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An Inflammation Theory for Premenstrual Dysphoric Disorder

And what it means to an approach for treatment.

There are plenty of people out there who believe that PMDD can be successfully combated with mind over matter and that we should just buck up or get over whatever it is we’re feeling. They have no idea what they are talking about nor the challenges we face.

That said, there is some truth in their approach, just not in the way they think. Our mind IS ultimately our responsibility, even when we can’t control it. PMDD does require that we be hypervigilant of our thinking because it completely distorts it. And if we aren’t aware of it, we get taken under by it, and we believe the lies and bullshit thoughts that mean to hurt and even destroy us and those we love. Maybe that’s why I’m constantly coming up with new theories about my symptoms; I’m determined to not only understand PMDD but triumph over it, to accept it for what it is without letting it ruin my life. 

Hence, My Latest Theory…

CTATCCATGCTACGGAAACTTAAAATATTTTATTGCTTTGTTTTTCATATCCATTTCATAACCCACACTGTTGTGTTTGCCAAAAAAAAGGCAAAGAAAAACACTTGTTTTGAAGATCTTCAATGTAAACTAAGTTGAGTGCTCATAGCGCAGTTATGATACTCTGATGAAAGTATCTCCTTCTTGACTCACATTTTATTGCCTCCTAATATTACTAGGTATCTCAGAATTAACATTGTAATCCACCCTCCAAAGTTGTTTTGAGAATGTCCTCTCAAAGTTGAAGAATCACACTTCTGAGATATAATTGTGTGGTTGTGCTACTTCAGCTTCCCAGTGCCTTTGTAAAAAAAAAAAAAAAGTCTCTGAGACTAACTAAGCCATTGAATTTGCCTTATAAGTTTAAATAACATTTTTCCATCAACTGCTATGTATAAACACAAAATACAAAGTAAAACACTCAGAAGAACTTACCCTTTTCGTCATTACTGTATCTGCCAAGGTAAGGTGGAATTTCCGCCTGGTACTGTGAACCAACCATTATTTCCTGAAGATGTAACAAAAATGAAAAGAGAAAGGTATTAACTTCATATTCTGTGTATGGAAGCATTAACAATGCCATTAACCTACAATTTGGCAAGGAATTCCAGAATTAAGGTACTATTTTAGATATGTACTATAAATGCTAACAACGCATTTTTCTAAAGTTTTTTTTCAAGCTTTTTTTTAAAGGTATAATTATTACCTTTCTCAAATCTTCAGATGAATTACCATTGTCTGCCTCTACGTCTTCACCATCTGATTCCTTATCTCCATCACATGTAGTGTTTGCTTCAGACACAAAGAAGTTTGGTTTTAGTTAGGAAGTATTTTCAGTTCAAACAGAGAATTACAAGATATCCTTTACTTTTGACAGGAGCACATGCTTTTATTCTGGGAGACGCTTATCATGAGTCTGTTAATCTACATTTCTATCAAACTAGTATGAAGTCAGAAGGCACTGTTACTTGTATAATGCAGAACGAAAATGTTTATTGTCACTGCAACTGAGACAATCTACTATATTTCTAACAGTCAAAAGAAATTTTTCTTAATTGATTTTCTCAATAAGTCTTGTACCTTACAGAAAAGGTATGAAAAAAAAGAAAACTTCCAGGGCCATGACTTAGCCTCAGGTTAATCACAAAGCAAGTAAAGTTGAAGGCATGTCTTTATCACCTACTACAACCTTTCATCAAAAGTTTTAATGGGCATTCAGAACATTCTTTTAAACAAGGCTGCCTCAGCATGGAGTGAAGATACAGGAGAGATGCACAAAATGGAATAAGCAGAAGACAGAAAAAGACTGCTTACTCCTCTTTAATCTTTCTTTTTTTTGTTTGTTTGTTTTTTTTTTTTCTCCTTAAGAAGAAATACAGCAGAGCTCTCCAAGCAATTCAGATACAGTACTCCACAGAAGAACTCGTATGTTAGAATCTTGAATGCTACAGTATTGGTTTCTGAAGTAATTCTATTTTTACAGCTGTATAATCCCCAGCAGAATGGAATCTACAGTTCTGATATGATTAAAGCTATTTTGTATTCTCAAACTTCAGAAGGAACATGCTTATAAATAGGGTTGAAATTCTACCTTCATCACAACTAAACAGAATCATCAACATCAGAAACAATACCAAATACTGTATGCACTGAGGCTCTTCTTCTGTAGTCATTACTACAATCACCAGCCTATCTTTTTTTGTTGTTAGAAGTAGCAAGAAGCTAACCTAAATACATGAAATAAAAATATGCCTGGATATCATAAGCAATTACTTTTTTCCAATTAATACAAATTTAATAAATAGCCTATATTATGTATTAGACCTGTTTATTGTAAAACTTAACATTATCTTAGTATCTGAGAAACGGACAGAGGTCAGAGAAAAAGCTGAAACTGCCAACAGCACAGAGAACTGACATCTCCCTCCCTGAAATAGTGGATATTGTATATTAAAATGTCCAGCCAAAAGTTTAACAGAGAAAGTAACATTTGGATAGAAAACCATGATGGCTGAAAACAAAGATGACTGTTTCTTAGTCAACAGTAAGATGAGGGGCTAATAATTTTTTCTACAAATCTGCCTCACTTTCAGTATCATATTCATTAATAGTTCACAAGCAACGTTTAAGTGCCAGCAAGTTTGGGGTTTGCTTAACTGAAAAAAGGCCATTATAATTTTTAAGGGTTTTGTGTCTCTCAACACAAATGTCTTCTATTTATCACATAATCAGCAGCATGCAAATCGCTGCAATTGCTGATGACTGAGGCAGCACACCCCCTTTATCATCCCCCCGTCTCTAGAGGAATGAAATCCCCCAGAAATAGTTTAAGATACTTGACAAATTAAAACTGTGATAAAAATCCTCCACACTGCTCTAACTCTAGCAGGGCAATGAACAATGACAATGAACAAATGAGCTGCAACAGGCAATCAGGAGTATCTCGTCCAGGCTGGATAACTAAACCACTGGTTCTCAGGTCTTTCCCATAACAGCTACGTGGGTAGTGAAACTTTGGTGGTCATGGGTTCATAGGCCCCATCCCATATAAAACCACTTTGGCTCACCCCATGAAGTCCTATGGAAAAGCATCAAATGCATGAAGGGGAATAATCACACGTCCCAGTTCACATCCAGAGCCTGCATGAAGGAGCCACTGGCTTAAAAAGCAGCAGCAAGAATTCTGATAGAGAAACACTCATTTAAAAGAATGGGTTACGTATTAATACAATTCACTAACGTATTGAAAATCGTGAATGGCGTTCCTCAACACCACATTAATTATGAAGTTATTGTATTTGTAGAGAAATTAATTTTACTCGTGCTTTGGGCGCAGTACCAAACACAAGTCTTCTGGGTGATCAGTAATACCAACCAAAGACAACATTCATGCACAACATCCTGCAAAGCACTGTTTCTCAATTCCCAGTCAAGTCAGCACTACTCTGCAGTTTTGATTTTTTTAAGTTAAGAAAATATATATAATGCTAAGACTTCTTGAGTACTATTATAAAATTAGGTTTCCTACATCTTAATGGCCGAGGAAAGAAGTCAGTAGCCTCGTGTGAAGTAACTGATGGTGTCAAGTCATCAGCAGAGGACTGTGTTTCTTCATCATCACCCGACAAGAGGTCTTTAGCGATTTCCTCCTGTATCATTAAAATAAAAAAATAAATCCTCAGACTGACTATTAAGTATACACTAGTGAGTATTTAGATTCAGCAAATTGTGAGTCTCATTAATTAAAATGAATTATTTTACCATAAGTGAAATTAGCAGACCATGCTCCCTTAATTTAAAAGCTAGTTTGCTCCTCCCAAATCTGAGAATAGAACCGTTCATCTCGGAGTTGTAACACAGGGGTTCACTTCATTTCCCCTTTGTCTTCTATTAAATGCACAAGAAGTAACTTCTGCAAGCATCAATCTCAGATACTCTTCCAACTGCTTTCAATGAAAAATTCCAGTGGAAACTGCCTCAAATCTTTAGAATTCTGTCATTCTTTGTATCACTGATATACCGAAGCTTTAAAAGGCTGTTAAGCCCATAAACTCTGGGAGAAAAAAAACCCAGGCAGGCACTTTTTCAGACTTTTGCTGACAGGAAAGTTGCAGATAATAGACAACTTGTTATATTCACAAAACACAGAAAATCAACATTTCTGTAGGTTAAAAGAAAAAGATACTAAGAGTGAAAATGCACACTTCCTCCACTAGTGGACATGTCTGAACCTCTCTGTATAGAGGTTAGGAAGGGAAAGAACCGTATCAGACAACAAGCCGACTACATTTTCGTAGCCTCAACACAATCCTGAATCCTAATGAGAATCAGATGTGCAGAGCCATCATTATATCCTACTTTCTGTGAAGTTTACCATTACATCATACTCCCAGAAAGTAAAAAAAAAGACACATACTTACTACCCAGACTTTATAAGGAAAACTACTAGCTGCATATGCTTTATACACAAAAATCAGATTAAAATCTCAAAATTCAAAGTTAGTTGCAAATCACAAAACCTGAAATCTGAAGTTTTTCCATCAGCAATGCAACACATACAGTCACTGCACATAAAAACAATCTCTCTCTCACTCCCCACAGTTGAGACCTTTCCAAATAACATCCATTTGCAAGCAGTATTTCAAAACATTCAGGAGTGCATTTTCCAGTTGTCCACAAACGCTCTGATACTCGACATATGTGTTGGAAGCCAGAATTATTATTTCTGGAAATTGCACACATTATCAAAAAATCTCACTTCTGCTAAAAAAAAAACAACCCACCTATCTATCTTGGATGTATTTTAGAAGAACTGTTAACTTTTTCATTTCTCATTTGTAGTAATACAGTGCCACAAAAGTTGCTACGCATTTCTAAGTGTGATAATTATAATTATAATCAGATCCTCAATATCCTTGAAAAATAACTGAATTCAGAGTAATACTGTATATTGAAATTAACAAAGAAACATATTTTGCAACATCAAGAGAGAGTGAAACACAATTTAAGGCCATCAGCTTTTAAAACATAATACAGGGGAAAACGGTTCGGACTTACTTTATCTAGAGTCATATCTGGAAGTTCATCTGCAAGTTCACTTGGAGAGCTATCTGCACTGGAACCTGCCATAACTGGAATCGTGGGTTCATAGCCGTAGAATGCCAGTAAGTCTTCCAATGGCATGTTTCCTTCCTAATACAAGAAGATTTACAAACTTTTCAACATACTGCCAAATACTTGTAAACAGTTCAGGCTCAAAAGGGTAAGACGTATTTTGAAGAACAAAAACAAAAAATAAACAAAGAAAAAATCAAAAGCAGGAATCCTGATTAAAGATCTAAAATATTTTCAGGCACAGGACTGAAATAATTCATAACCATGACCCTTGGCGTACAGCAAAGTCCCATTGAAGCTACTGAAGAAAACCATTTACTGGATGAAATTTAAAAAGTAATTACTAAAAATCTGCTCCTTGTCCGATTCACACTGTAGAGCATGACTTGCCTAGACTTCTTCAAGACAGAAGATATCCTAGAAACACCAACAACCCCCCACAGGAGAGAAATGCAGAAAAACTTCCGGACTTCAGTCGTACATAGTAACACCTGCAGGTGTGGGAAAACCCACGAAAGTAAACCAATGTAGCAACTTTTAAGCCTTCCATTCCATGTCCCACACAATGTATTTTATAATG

For a moment, consider that perhaps the mental symptoms associated with PMDD could be likened to an inflammation of a sort. If one is suffering from an inflammatory disease like arthritis or lupus or allergies, there is likely to be swelling, heat, irritation, and pain. One can treat each of those things separately, taking painkillers, using cold packs or steroid creams, or taking anti-inflammatory drugs. Or, one can get at the roots of what is causing the inflammation to begin with. To do so, it is recommended that dietary changes be put in place, that exercise be done regularly, and that attention be paid to foods and activities that make the inflammation worse so that they can be avoided. It is also advised that meditation or other practices that help one cope with stress be learned and practiced. It’s good advice for any ailment, really: diet, exercise, avoiding added stress, and cultivating relaxation.